Served: 8 years
1873 to April 3, 1881
Anthony Schaefer, born in Germany during December 1827, immigrated to the United States. During 1858, he was elected to represent the 9th Ward on Cincinnati City Council for a term ending in 1860. His fortunes seemed to decline after the Civil War and by 1873 he found it necessary to take a position within the Police Department. He survived a couple political changes in City Hall, but when Mayor Jacob took office, he suspended Patrolman Schaefer about February 1881 for being a Democrat. The suspension was to have lasted three months, but based on Patrolman Schaefer’s reputation as a good and temperate officer the Mayor reinstated him near the end of March 1881.
Days later, on a cold morning during one of the coldest Aprils ever in Cincinnati, about 4 a.m. on April 3, 1881, Patrolmen Schaefer and newly appointed Jacob Hohnecker, of the Bremen (now Republic) Street Station, were patrolling the area of Sycamore and Abigail Streets. Patrolman Schaefer went inside the Gambrinus Brewery to get warm. The younger Hohnecker stayed outside. When he became uneasy about the amount of time Patrolman Schaefer was inside, he entered and found his partner had fallen off an elevated walkway at a location where the safety bar had broken.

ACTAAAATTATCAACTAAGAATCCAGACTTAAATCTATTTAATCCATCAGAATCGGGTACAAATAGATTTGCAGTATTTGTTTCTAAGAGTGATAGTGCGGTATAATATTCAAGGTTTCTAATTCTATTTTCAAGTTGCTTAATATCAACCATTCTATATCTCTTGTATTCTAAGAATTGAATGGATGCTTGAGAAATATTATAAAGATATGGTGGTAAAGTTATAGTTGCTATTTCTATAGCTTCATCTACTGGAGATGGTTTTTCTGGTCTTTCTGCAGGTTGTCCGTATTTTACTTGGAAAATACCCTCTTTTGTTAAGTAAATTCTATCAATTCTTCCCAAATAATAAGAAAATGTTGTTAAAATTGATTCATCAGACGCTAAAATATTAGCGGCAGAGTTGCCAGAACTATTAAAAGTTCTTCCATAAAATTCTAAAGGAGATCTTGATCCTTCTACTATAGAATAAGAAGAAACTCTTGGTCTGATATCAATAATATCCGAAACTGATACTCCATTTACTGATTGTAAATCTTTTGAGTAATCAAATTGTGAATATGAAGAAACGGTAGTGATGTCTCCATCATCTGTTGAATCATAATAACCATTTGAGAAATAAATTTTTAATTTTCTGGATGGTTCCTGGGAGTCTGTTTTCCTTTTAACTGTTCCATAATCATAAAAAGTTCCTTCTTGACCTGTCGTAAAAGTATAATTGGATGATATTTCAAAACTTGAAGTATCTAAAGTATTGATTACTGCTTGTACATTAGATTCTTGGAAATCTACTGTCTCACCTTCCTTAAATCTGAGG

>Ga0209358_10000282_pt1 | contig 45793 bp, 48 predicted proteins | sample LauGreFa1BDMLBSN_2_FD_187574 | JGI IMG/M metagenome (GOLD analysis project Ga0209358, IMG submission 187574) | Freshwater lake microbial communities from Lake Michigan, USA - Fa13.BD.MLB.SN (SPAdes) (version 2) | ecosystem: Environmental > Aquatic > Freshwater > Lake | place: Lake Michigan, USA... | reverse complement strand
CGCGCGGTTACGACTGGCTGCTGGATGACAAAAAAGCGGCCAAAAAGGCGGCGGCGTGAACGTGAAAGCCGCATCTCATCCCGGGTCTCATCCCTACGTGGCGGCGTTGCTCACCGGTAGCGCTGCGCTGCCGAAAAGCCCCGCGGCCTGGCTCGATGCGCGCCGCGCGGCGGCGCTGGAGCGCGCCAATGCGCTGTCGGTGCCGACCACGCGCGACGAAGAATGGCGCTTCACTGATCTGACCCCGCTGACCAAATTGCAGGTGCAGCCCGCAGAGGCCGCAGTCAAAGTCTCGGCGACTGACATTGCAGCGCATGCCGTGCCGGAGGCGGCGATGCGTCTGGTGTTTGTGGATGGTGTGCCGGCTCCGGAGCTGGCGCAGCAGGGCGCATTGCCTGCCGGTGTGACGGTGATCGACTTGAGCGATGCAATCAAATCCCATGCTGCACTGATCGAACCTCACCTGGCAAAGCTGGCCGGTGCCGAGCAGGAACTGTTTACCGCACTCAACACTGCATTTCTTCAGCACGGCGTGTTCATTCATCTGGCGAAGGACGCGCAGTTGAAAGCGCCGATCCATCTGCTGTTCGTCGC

Patrolman Hohnecker and some employees of the brewery carried Patrolman Schaefer to his home at 371 Broadway where he died five hours later at 9 a.m. The Coroner found that he died from a fractured right temporal bone fracture of the skull.
Patrolman Schaefer left a wife, Maria Agnes Schaefer, who bore him seventeen children. Those that survived him were Maria Josephine (Henry) Buckmann (27), Maria Catherine Schaefer (25), John H. Schaefer (17), and four still at home, Frank X. Schaefer (13), Frederick Schaefer (9), George Bernard Schaefer (7), and Reuben Joseph Schaefer (1¼). He was buried in St. John Cemetery in Saint Bernard. His wife received $300 from the Police Relief Association. Patrolman Hohnecker left the department.
If you have information, artifacts, archives, or images regarding this officer or incident, please contact the Greater Cincinnati Police Museum at Director@police-museum.org.
Notes: The officer’s names have been reported in news accounts and official records variously as Anton, Antony, Anthony, and Tony and Shaffer, Schaeffer, and Schaefer, et al.
The Greater Cincinnati Police Museum is currently housed in what was the Gambrius Brewery Stable building one block south of what was Abigail.
This narrative was revised April 3, 2014 by Cincinnati Police Lieutenant Stephen R. Kramer (Retired), Greater Cincinnati Police Historical Society President, with burial information from Cincinnati Homicide Detective Edward W. Zieverink III, Greater Cincinnati Police Museum Historian. All rights are reserved to them and the Greater Cincinnati Police Historical Society.